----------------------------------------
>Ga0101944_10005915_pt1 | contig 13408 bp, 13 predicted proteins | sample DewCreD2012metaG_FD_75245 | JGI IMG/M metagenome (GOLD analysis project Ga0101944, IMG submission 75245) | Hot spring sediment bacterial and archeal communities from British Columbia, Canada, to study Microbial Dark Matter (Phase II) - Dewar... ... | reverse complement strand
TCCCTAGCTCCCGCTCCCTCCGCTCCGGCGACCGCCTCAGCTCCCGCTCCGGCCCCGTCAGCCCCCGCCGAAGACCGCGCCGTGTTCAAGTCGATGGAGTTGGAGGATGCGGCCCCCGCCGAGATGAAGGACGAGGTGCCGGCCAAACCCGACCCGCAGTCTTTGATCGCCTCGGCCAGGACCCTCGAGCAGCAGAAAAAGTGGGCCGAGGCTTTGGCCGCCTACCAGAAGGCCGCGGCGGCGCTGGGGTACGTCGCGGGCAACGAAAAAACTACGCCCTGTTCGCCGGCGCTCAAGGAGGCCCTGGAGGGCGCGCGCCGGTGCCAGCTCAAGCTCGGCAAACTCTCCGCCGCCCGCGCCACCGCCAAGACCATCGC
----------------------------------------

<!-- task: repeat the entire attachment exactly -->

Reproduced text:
>Ga0101944_10005915_pt1 | contig 13408 bp, 13 predicted proteins | sample DewCreD2012metaG_FD_75245 | JGI IMG/M metagenome (GOLD analysis project Ga0101944, IMG submission 75245) | Hot spring sediment bacterial and archeal communities from British Columbia, Canada, to study Microbial Dark Matter (Phase II) - Dewar... ... | reverse complement strand
TCCCTAGCTCCCGCTCCCTCCGCTCCGGCGACCGCCTCAGCTCCCGCTCCGGCCCCGTCAGCCCCCGCCGAAGACCGCGCCGTGTTCAAGTCGATGGAGTTGGAGGATGCGGCCCCCGCCGAGATGAAGGACGAGGTGCCGGCCAAACCCGACCCGCAGTCTTTGATCGCCTCGGCCAGGACCCTCGAGCAGCAGAAAAAGTGGGCCGAGGCTTTGGCCGCCTACCAGAAGGCCGCGGCGGCGCTGGGGTACGTCGCGGGCAACGAAAAAACTACGCCCTGTTCGCCGGCGCTCAAGGAGGCCCTGGAGGGCGCGCGCCGGTGCCAGCTCAAGCTCGGCAAACTCTCCGCCGCCCGCGCCACCGCCAAGACCATCGC